Reduction of nosocomial infections represents an increasingly recognized aspect of PICU benchmarking. We investigated the prevalence and outcomes of viral respiratory infections acquired during admission to PICU.
Multicenter, statewide retrospective linkage study.
All children less than 16 years requiring PICU admission for greater than 48 hours from January 1, 2008, until December 31, 2013.
Testing was performed in symptomatic patients using an extended panel polymerase chain reaction capturing nine respiratory viruses. Duration of intubation and total duration of respiratory support were primary outcomes.
Of 3,607 patients admitted to PICU for greater than 48 hours, 102 (2.8%) were diagnosed with a PICU-associated viral infection out of 702 patients (19.4%) undergoing viral testing, reflecting a rate of 2.8 PICU-associated viral infections per 1,000 PICU patient days. Compared with negative/untested patients, those with PICU-associated viral infections had greater intubation duration (median 164 vs 67; p< 0.001), longer respiratory support (204 vs 68 hr; p < 0.001), were more likely to require extracorporeal life support (odds ratio, 5.3; 2.7–10.3; p < 0.001), high-frequency oscillatory ventilation (odds ratio, 3.0; 1.7–5.4; p < 0.001), and inhaled nitric oxide (odds ratio, 2.7; 1.5–5.0; p = 0.001). When comparing patients with PICU-associated viral infection with patients who tested negative for respiratory viruses, no substantial difference in these outcomes was found.
The acquisition of viral infections during PICU admission is less frequent compared with previous reports on bacterial and fungal hospital-acquired infections. We did not observe worse patient-centered outcomes when comparing virus positive versus tested but negative patients. Our findings challenge the clinical value of performing viral respiratory diagnostics in PICU patients evaluated for infection.
1Department of Cardiology, Boston Children’s Hospital and Department of Pediatrics, Harvard Medical School, Boston, MA.
2Pediatric Intensive Care Unit, Division of Critical Care, Queensland Children’s Hospital, Children’s Health Queensland, Brisbane, QLD, Australia.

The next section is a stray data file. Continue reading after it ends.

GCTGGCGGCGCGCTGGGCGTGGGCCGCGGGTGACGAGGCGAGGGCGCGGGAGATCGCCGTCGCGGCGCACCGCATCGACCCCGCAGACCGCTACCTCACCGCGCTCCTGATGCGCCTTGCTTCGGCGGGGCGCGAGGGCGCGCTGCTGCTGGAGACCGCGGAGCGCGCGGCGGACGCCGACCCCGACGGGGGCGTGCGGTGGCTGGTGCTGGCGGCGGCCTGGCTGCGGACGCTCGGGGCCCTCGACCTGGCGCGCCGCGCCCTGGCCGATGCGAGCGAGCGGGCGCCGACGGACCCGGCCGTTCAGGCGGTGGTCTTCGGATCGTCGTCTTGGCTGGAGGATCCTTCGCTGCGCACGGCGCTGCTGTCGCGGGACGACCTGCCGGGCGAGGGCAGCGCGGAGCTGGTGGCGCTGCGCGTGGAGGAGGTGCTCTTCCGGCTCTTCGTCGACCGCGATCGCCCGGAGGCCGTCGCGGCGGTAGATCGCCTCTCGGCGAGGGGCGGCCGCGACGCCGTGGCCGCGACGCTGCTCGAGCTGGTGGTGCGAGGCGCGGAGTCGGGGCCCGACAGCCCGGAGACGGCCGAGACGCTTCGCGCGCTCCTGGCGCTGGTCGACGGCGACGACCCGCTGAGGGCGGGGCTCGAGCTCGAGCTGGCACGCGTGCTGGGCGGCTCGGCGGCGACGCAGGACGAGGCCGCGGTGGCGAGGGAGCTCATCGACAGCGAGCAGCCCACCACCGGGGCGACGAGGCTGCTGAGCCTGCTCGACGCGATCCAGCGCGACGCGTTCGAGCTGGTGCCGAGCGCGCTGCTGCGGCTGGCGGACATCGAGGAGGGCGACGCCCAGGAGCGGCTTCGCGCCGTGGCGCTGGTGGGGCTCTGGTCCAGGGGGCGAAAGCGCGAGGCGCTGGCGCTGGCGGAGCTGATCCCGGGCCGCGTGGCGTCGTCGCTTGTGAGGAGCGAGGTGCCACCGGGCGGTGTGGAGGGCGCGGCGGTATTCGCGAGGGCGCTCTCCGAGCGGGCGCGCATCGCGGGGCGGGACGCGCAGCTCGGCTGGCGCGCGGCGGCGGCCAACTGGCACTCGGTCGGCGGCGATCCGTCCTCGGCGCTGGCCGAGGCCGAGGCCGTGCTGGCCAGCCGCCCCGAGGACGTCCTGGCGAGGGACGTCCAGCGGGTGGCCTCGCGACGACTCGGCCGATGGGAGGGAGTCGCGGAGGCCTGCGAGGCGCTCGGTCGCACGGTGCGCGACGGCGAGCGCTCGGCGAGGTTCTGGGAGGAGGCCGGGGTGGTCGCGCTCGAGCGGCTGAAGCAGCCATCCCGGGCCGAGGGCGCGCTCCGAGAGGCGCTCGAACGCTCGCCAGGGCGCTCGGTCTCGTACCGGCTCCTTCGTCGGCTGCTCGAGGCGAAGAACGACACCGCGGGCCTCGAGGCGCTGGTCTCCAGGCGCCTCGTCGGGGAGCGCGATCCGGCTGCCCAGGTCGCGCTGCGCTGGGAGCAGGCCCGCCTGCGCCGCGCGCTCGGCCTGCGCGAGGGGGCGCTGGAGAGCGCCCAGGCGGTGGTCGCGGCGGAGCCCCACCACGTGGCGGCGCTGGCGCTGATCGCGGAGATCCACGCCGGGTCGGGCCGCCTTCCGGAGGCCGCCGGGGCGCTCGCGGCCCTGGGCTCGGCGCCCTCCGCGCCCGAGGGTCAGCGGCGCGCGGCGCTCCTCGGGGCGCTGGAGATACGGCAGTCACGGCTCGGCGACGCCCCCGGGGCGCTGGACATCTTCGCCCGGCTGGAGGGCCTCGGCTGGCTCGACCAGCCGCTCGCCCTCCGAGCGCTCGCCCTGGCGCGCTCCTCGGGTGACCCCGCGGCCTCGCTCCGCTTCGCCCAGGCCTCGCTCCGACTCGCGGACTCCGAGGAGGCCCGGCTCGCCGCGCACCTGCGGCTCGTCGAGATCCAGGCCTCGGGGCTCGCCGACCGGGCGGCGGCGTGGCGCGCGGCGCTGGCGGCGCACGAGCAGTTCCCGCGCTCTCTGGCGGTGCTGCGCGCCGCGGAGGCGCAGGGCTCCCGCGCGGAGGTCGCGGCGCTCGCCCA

3Faculty of Medicine, The University of Queensland, Brisbane, QLD, Australia.
4Infection Management and Prevention Service, Queensland Children’s Hospital, Children’s Health Queensland, Brisbane, QLD, Australia.
5Mater Pathology, Mater Misericordiae Ltd, Brisbane, QLD, Australia.
6Pediatric Critical Care Research Group, Child Health Research Center, University of Queensland, Brisbane, QLD, Australia.
7Department of Pediatrics, Inselspital, Bern University Hospital, University of Bern, Bern, Switzerland.
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Supported, in part, by the Norva Dhalia Grant (College of Intensive Care Medicine) (to Dr. Moynihan).
Dr. Moynihan received funding from a Norva Dhalia grant from the College of Intensive Care Medicine, paid directly for the statistical software. The remaining authors have disclosed that they do not have any potential conflicts of interest.
This study was performed at the Lady Cilento Children’s Hospital, Brisbane, QLD, Australia.
Address requests for reprints to: Luregn J. Schlapbach, MD, FCICM, Paediatric Critical Care Research Group, Mater Research Institute, University of Queensland, Paediatric Intensive Care Unit, Lady Cilento Children’s Hospital, South Brisbane, QLD 4101, Australia. E-mail firstname.lastname@example.org